The amount of lost wages that you will receive from workers’ comp varies with the nature and extent of your injury, your income, and your work limitations. In Illinois, wage loss benefits under workers’ comp fall into four main categories.
The simple answer: immediately! The sooner, the better. Most employees do not realize
that the Illinois Workers’ Compensation Act requires an injured worker to report their injury
within 45 days from the accident date or the “manifestation” date for repetitive trauma injuries,
like carpal tunnel syndrome.
Injured workers filing a workers' compensation claim should avoid revealing personal financial information, agreeing to be recorded, and signing documents. Instead, they should stick to the basic facts surrounding the accident or injury.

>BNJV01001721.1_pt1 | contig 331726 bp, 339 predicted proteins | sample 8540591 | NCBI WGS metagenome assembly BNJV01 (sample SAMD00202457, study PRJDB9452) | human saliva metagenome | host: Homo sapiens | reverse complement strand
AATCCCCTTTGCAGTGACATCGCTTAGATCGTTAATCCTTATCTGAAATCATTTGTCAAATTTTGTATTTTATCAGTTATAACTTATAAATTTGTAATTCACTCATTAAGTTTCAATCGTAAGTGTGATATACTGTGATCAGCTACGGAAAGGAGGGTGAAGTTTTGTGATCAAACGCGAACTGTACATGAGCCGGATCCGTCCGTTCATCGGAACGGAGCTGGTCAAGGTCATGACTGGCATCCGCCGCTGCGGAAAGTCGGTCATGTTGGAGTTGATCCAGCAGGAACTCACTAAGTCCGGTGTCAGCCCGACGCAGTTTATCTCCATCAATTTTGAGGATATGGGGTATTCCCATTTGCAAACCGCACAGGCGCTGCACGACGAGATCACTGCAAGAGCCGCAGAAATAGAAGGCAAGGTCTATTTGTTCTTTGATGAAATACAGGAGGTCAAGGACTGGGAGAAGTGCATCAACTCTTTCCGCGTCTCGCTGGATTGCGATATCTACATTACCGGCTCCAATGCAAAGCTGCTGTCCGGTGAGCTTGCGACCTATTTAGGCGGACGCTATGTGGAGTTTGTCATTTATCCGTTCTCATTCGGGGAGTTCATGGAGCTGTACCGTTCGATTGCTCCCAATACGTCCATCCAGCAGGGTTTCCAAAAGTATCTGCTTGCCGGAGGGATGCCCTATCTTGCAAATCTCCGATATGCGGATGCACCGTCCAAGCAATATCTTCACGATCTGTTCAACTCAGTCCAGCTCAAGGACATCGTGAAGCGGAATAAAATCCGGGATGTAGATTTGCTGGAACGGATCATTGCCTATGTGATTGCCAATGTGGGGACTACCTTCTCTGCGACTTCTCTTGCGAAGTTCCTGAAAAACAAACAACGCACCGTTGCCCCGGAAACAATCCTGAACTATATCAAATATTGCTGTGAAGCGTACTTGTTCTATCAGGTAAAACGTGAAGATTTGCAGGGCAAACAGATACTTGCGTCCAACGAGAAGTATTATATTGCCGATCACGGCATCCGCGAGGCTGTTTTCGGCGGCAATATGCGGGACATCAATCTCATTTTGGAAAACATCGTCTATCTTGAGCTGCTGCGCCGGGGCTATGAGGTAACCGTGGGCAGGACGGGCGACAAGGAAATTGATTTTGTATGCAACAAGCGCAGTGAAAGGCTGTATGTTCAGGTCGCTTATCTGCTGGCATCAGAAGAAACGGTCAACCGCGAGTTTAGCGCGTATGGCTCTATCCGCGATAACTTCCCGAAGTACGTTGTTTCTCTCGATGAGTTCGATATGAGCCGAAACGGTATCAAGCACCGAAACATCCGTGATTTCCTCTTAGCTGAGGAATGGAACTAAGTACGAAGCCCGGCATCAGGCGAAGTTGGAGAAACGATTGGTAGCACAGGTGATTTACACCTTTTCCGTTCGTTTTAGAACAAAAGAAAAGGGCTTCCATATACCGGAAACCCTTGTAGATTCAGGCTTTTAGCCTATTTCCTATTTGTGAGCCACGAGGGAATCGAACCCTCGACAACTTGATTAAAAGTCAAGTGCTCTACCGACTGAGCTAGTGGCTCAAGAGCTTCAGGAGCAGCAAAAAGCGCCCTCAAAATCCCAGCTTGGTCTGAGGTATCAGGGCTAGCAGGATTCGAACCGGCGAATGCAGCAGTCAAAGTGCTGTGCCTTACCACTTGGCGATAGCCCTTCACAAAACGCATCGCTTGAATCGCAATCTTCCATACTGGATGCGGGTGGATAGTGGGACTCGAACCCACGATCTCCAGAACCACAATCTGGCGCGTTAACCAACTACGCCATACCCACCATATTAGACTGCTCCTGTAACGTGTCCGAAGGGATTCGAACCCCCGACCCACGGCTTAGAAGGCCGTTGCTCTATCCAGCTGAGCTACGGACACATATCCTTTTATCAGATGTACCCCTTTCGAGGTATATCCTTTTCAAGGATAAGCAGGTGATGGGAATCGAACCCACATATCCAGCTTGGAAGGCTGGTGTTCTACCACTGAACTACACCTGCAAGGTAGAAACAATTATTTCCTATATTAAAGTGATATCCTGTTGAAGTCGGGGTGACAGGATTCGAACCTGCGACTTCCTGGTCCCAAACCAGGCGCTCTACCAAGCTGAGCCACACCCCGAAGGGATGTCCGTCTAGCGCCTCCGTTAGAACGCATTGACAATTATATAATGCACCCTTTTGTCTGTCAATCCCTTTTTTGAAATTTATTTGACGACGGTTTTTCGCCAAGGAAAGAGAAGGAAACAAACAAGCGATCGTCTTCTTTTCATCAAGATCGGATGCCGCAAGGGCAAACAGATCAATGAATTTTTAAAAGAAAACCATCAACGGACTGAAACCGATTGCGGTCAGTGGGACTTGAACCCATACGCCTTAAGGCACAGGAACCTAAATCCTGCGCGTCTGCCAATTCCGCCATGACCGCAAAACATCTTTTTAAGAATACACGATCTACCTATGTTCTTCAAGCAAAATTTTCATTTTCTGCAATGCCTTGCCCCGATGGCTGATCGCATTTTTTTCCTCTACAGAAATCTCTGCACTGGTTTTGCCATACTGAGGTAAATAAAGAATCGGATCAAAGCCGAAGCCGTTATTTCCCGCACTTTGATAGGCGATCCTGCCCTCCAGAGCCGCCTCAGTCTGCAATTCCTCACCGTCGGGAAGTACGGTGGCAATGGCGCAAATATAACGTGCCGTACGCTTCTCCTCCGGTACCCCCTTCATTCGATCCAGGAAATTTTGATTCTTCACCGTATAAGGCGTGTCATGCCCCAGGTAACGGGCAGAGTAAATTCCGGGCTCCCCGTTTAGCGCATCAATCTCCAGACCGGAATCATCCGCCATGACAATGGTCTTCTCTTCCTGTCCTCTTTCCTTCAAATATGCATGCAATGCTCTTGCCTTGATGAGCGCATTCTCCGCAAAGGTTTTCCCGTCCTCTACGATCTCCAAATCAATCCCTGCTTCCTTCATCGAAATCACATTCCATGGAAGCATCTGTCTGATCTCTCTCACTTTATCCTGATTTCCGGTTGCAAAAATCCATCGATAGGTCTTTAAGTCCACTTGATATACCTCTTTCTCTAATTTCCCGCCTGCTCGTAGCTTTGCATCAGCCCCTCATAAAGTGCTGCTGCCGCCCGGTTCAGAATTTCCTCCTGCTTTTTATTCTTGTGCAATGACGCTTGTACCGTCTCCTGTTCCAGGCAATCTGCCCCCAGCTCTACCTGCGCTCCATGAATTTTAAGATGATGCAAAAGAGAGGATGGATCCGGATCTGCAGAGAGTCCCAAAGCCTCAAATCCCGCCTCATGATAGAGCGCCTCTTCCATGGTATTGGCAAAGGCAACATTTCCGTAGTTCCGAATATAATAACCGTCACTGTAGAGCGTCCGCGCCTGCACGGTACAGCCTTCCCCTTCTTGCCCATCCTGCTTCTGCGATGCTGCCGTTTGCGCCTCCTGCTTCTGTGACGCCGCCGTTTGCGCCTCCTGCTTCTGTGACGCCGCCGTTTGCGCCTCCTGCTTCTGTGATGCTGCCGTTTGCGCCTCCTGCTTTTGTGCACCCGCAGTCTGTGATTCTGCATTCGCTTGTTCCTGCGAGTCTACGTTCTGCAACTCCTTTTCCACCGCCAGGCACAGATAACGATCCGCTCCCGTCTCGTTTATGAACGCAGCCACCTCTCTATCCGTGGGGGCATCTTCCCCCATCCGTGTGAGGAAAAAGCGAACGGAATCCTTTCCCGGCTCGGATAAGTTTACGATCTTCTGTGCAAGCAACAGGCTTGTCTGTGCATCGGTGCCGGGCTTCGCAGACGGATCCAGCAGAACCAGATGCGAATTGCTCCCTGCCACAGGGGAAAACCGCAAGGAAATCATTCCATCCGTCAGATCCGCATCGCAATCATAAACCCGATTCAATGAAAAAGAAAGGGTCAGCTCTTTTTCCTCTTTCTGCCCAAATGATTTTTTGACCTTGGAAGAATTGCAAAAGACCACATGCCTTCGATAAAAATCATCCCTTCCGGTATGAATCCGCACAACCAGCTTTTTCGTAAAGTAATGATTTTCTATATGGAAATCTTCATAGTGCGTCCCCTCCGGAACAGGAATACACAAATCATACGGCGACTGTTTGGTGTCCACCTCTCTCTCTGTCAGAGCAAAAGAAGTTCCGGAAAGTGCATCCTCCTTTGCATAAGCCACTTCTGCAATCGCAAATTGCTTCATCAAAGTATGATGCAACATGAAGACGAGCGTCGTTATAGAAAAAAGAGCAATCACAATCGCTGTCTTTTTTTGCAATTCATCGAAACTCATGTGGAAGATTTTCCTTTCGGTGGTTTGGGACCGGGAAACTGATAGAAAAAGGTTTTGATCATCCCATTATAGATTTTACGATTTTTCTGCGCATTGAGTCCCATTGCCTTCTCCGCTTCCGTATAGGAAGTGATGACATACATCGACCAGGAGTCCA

When employees sustain injuries while traveling for work, injuries are usually covered under workers' compensation insurance provided by their employer, as long as the injuries are directly linked to work-related duties.
Remote employees in Illinois may be entitled to workers' compensation benefits if they are injured while performing work-related duties. Due to the COVID-19 pandemic, working remotely has become the new normal for millions of American workers.
Illinois employers that have hazardous chemicals must provide personal protective equipment to any employees who work around them. Workers who are sickened or injured because of workplace exposure to hazardous chemicals may file claims for workers' compensation benefits.